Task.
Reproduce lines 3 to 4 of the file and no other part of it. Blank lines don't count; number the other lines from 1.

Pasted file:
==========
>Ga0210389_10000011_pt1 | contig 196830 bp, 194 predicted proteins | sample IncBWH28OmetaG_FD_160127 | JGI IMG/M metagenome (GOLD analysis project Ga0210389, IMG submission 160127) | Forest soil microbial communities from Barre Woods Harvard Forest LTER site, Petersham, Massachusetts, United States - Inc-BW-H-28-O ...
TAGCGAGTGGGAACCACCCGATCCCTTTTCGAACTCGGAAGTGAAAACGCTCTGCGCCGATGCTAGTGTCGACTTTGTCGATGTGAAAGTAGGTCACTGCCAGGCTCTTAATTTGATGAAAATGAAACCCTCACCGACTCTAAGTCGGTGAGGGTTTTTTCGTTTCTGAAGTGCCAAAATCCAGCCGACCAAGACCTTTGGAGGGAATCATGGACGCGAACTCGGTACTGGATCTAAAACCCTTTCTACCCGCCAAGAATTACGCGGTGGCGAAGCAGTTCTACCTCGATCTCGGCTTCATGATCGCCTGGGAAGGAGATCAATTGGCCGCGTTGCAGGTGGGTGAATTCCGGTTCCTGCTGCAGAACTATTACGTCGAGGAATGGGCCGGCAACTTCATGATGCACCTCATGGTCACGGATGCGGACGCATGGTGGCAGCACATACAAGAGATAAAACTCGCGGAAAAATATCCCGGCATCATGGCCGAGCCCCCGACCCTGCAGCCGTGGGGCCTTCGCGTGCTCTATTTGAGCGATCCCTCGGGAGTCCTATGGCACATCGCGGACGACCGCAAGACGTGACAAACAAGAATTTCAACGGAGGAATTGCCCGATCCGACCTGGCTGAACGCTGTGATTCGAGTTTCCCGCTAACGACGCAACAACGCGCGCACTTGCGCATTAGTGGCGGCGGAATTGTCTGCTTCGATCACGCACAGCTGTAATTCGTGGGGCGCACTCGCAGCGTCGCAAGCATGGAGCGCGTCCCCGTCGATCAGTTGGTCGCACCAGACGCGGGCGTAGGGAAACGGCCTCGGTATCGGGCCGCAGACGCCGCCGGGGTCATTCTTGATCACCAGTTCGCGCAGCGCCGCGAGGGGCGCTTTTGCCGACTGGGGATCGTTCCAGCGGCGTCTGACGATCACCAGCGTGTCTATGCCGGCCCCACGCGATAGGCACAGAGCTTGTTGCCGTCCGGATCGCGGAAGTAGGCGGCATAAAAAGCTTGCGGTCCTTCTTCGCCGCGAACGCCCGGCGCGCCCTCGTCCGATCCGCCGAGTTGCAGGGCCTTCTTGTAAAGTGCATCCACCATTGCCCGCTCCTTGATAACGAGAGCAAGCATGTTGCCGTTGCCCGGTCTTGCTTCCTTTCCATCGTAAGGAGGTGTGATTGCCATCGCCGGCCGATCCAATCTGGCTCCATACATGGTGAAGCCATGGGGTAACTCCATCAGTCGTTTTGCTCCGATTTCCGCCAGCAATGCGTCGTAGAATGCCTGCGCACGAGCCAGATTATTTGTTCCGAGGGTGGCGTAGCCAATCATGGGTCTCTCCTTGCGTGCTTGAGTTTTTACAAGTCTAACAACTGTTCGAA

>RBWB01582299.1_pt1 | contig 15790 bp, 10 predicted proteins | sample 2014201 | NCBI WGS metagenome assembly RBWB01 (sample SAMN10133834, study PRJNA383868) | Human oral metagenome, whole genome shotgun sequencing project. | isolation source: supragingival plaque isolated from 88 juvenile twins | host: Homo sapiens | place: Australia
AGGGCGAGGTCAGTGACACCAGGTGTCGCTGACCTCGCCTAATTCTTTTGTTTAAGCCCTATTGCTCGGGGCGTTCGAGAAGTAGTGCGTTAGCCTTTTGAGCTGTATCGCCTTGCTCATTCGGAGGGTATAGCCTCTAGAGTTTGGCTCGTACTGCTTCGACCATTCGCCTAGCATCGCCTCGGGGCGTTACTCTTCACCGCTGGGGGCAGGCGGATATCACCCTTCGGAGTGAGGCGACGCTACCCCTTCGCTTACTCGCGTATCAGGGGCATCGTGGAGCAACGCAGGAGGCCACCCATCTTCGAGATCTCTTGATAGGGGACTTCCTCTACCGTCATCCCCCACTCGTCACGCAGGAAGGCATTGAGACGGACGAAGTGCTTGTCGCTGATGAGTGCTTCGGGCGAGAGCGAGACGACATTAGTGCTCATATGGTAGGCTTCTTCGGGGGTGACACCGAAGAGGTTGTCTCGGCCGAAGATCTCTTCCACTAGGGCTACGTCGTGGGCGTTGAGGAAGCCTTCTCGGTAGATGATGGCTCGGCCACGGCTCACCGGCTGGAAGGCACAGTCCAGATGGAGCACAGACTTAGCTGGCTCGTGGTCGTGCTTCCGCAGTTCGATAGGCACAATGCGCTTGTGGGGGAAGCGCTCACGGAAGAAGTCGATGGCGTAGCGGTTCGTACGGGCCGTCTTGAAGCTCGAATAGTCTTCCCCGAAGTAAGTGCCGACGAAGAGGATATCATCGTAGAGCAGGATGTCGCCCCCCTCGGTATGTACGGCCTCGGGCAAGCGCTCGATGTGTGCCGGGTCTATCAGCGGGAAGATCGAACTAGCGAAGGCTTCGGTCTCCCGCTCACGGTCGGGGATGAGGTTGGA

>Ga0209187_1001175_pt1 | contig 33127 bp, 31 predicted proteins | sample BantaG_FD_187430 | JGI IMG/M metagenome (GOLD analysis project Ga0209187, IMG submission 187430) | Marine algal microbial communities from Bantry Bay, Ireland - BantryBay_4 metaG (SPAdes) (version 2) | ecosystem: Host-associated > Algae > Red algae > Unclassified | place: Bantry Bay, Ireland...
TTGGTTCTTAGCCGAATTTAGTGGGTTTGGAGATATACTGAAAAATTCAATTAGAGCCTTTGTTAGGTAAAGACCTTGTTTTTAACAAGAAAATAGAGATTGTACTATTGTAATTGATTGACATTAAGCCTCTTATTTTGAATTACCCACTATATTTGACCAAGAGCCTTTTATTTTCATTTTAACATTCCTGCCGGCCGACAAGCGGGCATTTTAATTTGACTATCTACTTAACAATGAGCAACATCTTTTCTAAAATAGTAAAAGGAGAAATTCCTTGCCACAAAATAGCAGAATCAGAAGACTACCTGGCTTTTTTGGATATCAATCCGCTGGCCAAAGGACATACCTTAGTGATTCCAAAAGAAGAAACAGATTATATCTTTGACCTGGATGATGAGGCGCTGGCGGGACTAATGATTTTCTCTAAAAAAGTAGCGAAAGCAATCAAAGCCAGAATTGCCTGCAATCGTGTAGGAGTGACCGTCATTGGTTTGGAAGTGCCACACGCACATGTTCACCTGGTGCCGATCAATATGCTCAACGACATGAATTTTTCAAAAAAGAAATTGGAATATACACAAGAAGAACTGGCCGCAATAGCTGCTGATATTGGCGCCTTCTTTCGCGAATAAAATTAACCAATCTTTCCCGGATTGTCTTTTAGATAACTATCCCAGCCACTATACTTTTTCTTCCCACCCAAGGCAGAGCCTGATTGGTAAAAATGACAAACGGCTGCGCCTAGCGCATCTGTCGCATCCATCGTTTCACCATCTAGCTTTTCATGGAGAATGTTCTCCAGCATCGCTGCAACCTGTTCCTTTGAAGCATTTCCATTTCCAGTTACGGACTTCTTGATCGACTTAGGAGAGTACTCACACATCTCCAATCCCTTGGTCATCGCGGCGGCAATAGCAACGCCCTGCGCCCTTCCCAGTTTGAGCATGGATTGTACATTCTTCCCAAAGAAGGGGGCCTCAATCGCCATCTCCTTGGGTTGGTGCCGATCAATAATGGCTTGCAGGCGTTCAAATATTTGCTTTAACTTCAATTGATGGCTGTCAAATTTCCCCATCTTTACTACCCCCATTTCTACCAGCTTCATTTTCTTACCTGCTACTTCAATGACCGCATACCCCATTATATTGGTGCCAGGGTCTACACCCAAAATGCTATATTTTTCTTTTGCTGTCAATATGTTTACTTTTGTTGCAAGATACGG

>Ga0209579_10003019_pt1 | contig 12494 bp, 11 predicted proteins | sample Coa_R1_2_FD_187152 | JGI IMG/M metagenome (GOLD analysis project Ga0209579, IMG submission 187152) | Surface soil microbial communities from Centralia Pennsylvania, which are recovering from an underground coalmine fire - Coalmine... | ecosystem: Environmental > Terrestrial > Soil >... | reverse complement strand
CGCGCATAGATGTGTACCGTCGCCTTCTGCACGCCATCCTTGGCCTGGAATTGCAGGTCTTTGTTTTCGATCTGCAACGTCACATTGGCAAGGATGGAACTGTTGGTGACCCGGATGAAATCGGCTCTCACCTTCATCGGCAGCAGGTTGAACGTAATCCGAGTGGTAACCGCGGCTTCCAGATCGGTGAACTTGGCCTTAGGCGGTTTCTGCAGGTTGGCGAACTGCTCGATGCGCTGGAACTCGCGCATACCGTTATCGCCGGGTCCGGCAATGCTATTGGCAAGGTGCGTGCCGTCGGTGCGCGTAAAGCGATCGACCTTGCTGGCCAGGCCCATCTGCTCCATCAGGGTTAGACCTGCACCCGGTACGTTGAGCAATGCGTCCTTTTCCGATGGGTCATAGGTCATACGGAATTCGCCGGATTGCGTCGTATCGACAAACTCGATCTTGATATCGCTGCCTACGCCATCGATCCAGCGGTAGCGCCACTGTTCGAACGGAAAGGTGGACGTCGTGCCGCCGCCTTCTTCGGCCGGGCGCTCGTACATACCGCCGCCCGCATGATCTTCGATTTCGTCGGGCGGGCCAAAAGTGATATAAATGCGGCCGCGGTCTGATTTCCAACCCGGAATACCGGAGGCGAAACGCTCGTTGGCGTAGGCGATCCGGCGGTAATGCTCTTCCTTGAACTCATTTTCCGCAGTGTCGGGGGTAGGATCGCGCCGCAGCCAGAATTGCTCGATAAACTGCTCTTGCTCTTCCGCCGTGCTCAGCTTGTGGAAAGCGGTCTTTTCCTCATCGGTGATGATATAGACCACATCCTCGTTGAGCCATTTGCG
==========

>RBWB01582299.1_pt1 | contig 15790 bp, 10 predicted proteins | sample 2014201 | NCBI WGS metagenome assembly RBWB01 (sample SAMN10133834, study PRJNA383868) | Human oral metagenome, whole genome shotgun sequencing project. | isolation source: supragingival plaque isolated from 88 juvenile twins | host: Homo sapiens | place: Australia
AGGGCGAGGTCAGTGACACCAGGTGTCGCTGACCTCGCCTAATTCTTTTGTTTAAGCCCTATTGCTCGGGGCGTTCGAGAAGTAGTGCGTTAGCCTTTTGAGCTGTATCGCCTTGCTCATTCGGAGGGTATAGCCTCTAGAGTTTGGCTCGTACTGCTTCGACCATTCGCCTAGCATCGCCTCGGGGCGTTACTCTTCACCGCTGGGGGCAGGCGGATATCACCCTTCGGAGTGAGGCGACGCTACCCCTTCGCTTACTCGCGTATCAGGGGCATCGTGGAGCAACGCAGGAGGCCACCCATCTTCGAGATCTCTTGATAGGGGACTTCCTCTACCGTCATCCCCCACTCGTCACGCAGGAAGGCATTGAGACGGACGAAGTGCTTGTCGCTGATGAGTGCTTCGGGCGAGAGCGAGACGACATTAGTGCTCATATGGTAGGCTTCTTCGGGGGTGACACCGAAGAGGTTGTCTCGGCCGAAGATCTCTTCCACTAGGGCTACGTCGTGGGCGTTGAGGAAGCCTTCTCGGTAGATGATGGCTCGGCCACGGCTCACCGGCTGGAAGGCACAGTCCAGATGGAGCACAGACTTAGCTGGCTCGTGGTCGTGCTTCCGCAGTTCGATAGGCACAATGCGCTTGTGGGGGAAGCGCTCACGGAAGAAGTCGATGGCGTAGCGGTTCGTACGGGCCGTCTTGAAGCTCGAATAGTCTTCCCCGAAGTAAGTGCCGACGAAGAGGATATCATCGTAGAGCAGGATGTCGCCCCCCTCGGTATGTACGGCCTCGGGCAAGCGCTCGATGTGTGCCGGGTCTATCAGCGGGAAGATCGAACTAGCGAAGGCTTCGGTCTCCCGCTCACGGTCGGGGATGAGGTTGGA